I remember my mom speaking wistfully about a desire she had to attend graduate school. She was a very good student, exceptionally smart and hard working. She says she should have gone before  marriage and babies, because after those things grad school was an impossible goal for her. My mom went into teaching, receiving promotions, accolades, and a loyal following everywhere she went. She was named teacher of the year multiple years, she became department head, she presented at local, state, and national conferences. She taught at the Park City Math Institute, and she worked on a project basis as a K-12 Education Consultant at Princeton University. She accomplished all of this without her Masters, while teaching and raising a family. I always wonder what she could have done had she earned her Masters and lived beyond the age of 48.

She was the reason I decided to enroll in a Masters program…twice. This is my second time to be a graduate student at UHCL. The first time was ten years ago, but a few credits shy of graduation I took a position as a professional development trainer that required frequent travel all over the continental United States. It was a great job, but it meant I was unable to complete my program. Life, marriage, and babies happened in the intervening years and my hours expired before I knew it.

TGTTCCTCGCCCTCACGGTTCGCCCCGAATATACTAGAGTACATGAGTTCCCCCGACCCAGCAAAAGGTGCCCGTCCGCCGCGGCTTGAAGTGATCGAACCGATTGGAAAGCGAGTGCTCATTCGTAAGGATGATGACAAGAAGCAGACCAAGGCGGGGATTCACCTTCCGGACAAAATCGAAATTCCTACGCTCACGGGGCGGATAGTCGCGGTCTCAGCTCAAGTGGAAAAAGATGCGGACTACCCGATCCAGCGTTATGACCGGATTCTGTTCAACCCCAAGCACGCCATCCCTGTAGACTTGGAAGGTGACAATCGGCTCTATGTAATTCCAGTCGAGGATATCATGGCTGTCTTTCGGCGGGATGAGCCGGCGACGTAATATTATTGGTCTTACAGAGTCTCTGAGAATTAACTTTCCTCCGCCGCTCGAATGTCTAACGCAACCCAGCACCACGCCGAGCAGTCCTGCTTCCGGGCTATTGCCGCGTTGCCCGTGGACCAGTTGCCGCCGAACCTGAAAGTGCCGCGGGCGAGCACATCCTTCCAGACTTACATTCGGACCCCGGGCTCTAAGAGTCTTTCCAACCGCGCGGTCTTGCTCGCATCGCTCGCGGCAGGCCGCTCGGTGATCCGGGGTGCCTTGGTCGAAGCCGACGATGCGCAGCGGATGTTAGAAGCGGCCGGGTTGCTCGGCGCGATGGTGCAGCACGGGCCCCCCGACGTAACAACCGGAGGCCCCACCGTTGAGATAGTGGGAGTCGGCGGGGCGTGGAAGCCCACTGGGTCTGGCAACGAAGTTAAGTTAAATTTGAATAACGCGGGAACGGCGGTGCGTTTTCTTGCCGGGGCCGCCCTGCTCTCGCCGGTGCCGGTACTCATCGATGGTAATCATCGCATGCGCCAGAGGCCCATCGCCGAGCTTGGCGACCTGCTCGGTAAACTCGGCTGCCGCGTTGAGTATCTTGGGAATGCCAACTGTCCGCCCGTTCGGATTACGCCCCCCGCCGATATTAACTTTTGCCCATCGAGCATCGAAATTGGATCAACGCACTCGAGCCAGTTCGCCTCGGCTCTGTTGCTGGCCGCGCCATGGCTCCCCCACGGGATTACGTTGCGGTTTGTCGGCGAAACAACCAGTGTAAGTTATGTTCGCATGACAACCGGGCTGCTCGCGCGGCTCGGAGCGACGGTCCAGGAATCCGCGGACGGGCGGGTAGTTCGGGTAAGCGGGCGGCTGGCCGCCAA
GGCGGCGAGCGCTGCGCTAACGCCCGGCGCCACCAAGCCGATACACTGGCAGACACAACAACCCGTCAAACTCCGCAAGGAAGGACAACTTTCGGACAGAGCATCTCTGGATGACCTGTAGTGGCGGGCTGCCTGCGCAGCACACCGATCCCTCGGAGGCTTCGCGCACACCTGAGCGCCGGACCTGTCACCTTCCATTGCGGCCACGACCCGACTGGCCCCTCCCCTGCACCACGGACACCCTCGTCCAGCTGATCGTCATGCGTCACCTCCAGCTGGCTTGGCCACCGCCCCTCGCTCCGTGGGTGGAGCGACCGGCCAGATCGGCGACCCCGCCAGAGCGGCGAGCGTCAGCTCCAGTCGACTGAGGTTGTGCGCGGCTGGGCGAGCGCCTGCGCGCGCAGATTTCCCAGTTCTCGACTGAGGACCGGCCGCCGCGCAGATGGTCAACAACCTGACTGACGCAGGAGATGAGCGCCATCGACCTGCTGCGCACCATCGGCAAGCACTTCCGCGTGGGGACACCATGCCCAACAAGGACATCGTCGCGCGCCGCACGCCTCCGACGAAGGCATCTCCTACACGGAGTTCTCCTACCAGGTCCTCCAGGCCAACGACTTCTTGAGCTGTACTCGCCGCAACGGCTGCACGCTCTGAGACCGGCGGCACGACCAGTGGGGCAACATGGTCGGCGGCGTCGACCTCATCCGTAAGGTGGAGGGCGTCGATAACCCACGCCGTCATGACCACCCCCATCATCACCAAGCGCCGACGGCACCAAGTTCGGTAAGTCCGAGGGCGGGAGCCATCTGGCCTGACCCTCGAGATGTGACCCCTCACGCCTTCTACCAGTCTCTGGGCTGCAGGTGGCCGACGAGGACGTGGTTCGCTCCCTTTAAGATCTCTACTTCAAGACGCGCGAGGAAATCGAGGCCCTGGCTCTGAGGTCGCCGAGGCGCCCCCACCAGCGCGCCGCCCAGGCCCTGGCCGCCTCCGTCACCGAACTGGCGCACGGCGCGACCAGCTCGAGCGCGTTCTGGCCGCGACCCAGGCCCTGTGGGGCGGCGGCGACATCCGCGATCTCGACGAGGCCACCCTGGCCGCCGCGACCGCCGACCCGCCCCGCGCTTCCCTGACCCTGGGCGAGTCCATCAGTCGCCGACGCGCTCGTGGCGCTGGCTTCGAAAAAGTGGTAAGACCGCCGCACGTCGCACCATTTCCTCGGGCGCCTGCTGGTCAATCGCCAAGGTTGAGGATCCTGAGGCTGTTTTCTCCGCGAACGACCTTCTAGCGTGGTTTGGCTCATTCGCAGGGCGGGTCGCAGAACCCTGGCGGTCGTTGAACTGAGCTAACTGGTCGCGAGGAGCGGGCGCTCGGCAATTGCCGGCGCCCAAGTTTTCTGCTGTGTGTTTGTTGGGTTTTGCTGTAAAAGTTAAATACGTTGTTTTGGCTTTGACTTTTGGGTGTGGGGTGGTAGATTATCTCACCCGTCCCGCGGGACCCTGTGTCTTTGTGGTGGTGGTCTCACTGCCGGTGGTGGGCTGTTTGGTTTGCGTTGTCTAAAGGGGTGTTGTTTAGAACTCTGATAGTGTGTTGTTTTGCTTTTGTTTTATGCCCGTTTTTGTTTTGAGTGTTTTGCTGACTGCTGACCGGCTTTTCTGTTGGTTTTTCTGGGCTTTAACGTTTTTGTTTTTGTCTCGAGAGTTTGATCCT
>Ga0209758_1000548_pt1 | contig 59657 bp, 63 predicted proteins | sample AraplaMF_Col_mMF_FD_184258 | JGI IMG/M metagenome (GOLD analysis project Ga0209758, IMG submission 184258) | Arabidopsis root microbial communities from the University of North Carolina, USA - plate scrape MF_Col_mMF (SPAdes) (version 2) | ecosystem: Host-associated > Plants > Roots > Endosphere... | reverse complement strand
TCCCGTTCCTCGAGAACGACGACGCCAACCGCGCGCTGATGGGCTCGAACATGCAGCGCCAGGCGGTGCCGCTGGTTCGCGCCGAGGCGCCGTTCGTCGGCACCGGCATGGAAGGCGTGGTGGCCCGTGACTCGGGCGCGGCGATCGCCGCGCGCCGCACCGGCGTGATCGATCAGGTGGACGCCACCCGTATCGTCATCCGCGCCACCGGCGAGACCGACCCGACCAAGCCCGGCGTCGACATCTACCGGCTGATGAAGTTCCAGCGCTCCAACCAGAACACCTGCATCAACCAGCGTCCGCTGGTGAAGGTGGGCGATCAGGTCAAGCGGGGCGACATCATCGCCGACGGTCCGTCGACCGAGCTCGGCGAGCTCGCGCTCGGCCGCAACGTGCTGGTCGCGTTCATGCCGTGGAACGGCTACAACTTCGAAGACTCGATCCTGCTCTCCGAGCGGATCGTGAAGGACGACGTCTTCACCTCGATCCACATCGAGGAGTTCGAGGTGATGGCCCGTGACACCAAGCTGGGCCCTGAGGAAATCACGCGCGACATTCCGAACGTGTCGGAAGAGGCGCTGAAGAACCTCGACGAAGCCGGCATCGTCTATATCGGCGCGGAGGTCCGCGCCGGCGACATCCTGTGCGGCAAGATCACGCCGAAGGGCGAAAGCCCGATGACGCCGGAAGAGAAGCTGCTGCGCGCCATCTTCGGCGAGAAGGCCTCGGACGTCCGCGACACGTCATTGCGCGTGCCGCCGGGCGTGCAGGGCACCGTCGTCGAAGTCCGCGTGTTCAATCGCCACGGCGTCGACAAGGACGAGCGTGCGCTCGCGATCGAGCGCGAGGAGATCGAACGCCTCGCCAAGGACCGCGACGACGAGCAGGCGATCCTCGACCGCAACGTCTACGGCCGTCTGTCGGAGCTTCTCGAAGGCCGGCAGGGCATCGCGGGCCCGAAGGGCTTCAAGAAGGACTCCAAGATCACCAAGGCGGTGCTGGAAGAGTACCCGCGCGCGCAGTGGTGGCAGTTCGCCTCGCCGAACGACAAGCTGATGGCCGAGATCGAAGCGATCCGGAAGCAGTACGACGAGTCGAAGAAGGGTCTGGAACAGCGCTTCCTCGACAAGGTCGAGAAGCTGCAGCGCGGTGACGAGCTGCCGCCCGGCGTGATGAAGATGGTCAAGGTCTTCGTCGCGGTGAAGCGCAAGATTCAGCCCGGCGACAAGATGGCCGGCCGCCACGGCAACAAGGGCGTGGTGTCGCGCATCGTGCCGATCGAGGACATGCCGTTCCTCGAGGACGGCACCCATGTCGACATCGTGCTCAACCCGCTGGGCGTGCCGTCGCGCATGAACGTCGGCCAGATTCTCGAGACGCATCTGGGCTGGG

Once I secured a more geographically stable job and the University of Houston Clear Lake’s position on distance learning evolved to match my lifestyle, I started completely over again. I originally appealed the expiration of hours, but my appeal was denied. After a momentary bitterness and nashing of teeth, I reset my vision (and our family budget) to begin anew. Although I still daydream about what twenty thousand dollars could have done for my children’s own college fund, I do concede that I am a different student than I was ten years ago.

Successful completion is something I am committed to for several reasons. I love learning, so grad school feeds a need I have to be immersed in research and discussion. Also, I want to set the norm for my daughters, because if they see both parents obtain a Masters degree it will be more attainable for them. Most importantly, I hear the echo of my mom’s dream in my heart. Part of me does this for her- so her spirit will have peace.

We did it, mom.

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